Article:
Angels of the battlefield. Many of us are familiar with the wartime heroics of the likes of Clara Barton, Mary Seacole, Florence Nightingale and Robert Bush. These nurses and medics stepped into hazardous and life-threatening situations to take care of the sick and battlefield wounded.
In these extraordinary pandemic times, when a mysterious virus of largely unknown consequences jumped from animal (or lab) to humans, hospitals and care facilities were inundated by people with ill-defined symptoms, life-threatening physiology, and unknown infection susceptibility.
What was our only immediate line of defense? It was these same health care professionals who manned their stations from the start in this perilous health care crisis. As doctor Anthony Fauci once claimed, “We rightfully refer to these people without hyperbole as true heroes and heroines… putting themselves in harm’s way by living up to the oath they take when they become physicians and nurses.”
Imagine going to work as the viral pandemic was unfolding, not knowing but suspecting if just being around the sick would infect you, then infect your family, without knowing the short- and long-term health consequences, but simultaneously seeing an immediate need to put many of those infected on ventilators to keep them alive, returning day after day to tend to those infected. As quarantining and isolation became the norm, these same angels of mercy became ministers of hospice, holding the hands of the dying when family members could not be present.
COVID-19 has not been a one-and-done pathogen. Viral mutations and the impatient behavior of those anxious to be rid of this implacable virus fueled wave after wave of infections giving little relief to the tiring efforts of these medical heroes and heroines. Christopher Reeves once said that “heroes are ordinary individuals who find the strength to persevere and endure in spite of overwhelming obstacles.”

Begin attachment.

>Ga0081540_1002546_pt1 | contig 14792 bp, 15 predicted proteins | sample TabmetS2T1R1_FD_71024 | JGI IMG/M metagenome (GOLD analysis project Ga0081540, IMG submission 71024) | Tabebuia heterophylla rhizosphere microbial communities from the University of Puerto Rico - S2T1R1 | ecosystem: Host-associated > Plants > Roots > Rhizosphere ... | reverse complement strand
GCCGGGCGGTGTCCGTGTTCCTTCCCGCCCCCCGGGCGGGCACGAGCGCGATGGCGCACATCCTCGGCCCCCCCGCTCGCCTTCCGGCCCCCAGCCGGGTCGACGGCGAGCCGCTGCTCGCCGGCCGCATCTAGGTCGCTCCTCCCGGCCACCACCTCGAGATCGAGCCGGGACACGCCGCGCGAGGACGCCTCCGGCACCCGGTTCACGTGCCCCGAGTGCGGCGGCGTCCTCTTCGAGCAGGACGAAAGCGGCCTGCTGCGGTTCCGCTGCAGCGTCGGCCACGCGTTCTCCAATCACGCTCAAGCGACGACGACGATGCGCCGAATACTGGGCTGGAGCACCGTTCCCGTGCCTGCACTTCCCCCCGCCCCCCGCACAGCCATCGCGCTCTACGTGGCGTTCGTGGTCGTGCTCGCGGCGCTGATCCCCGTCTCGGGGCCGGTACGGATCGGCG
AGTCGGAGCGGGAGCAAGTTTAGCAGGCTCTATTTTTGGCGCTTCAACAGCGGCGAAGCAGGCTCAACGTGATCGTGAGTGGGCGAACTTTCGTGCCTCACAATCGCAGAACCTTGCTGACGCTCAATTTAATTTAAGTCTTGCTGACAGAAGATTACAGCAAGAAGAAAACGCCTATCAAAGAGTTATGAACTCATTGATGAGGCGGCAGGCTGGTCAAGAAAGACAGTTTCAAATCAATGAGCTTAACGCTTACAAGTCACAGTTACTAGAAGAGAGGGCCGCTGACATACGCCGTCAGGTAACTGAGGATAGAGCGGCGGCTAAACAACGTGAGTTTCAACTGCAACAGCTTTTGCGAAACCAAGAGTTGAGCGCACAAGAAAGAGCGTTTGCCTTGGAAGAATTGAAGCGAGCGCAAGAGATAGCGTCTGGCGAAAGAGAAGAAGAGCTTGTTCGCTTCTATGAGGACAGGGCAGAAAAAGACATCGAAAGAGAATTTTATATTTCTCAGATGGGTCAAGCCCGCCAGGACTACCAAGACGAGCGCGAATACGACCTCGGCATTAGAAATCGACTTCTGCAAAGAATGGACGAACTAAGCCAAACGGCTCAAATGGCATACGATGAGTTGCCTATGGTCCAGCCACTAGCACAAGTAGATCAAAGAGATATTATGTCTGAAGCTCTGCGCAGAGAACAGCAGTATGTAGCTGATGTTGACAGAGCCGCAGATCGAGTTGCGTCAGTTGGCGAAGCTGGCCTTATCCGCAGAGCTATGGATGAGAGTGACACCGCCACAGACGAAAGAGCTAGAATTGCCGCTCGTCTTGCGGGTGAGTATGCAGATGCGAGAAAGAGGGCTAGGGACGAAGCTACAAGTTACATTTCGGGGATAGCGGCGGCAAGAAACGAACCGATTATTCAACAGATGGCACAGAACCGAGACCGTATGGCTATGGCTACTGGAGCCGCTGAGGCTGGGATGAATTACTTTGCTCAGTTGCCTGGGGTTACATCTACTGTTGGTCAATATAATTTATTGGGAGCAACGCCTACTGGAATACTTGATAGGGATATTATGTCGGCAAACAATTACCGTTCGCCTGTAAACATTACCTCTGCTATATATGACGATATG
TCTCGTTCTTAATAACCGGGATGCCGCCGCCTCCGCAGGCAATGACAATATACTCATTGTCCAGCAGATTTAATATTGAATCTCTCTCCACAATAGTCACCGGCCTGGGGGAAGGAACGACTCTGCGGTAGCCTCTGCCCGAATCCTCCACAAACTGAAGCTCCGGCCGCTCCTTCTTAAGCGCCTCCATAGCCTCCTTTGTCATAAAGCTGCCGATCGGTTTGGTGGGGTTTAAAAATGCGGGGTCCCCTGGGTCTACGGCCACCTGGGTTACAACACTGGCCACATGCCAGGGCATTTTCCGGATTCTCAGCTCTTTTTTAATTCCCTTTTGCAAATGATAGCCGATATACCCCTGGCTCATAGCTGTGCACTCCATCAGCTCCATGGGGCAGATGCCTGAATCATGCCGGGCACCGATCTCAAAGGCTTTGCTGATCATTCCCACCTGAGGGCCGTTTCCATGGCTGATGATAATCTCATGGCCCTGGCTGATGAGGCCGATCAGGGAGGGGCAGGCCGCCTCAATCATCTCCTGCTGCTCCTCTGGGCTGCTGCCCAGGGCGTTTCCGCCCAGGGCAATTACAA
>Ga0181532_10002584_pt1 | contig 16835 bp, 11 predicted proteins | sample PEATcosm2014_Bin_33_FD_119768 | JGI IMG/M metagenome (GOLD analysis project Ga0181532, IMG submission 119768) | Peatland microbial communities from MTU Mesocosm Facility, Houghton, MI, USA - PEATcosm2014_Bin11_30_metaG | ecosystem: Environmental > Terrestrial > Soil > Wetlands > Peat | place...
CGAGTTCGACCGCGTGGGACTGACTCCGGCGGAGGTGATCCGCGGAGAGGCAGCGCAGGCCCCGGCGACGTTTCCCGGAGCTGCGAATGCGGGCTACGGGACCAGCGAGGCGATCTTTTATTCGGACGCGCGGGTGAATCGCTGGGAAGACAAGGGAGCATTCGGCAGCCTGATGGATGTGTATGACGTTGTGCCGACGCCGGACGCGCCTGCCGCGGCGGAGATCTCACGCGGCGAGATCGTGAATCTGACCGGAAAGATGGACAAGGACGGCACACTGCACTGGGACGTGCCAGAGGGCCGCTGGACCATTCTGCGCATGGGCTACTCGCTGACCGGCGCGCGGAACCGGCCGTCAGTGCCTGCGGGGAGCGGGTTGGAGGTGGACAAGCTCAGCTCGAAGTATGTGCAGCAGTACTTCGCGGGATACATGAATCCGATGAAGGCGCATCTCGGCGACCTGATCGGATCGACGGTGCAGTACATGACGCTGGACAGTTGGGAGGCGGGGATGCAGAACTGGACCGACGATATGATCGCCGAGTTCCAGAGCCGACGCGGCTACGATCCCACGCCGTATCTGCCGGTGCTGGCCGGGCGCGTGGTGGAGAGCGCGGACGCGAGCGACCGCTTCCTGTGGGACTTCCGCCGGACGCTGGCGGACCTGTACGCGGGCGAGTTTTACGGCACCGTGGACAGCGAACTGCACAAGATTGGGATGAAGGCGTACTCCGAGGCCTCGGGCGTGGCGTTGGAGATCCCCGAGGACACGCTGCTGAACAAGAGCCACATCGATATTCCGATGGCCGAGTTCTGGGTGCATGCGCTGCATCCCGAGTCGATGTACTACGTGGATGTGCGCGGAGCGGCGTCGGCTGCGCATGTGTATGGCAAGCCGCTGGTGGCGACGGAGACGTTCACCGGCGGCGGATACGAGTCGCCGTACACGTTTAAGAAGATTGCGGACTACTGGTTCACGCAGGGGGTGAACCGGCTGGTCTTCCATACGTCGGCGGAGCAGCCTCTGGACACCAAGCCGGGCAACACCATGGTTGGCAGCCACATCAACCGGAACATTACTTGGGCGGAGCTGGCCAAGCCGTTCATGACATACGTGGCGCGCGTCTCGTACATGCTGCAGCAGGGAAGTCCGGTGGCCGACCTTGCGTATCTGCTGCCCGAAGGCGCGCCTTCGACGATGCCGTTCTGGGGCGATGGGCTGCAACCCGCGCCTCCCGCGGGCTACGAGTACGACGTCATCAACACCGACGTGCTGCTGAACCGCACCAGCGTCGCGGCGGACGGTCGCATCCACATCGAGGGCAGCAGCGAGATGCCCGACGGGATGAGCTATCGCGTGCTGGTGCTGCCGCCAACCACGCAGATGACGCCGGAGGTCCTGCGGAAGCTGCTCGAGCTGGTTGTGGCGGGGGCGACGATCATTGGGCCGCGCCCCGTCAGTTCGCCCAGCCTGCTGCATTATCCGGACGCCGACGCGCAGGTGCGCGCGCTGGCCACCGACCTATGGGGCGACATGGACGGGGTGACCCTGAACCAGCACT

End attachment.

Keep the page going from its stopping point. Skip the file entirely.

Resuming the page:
According to Kaiser Health News (KTN), the US government has not comprehensively tracked the infection and death rates of U.S. health care workers. However, KTN has made a serious effort using data from hospitals, obituaries and other public data sources, estimating that close to 4,000 nurses, doctors and other medical support staff, including nursing home employees, have perished in the past 12 months in the line of duty.
We have a noble tradition of recognizing and honoring the sacrifices made in the cause of our nation’s welfare and security. On the mall of our nation’s capital, we recognize courage taken to protect our nation and its people by erecting monuments to exemplify their courage, their bravery in the throes of national or international crises. If ever there was just cause to erect a monument recognizing bravery, it would be to acknowledge the valor of these soldiers of health care, who in the midst of this terrible pandemic stepped into the danger zone and saved tens of thousands of lives.
And for these nurses and doctors who gave solace to the gravely ill and dying, Eleanor Roosevelt said it best. “The brave soul can mend even disaster.”
It’s time for a new monument in Washington, D.C.
Bill Sims is a Hillsboro resident, retired president of the Denver Council on Foreign Relations, an author and runs a small farm in Berrysville with his wife. He is a former educator, executive and foundation president.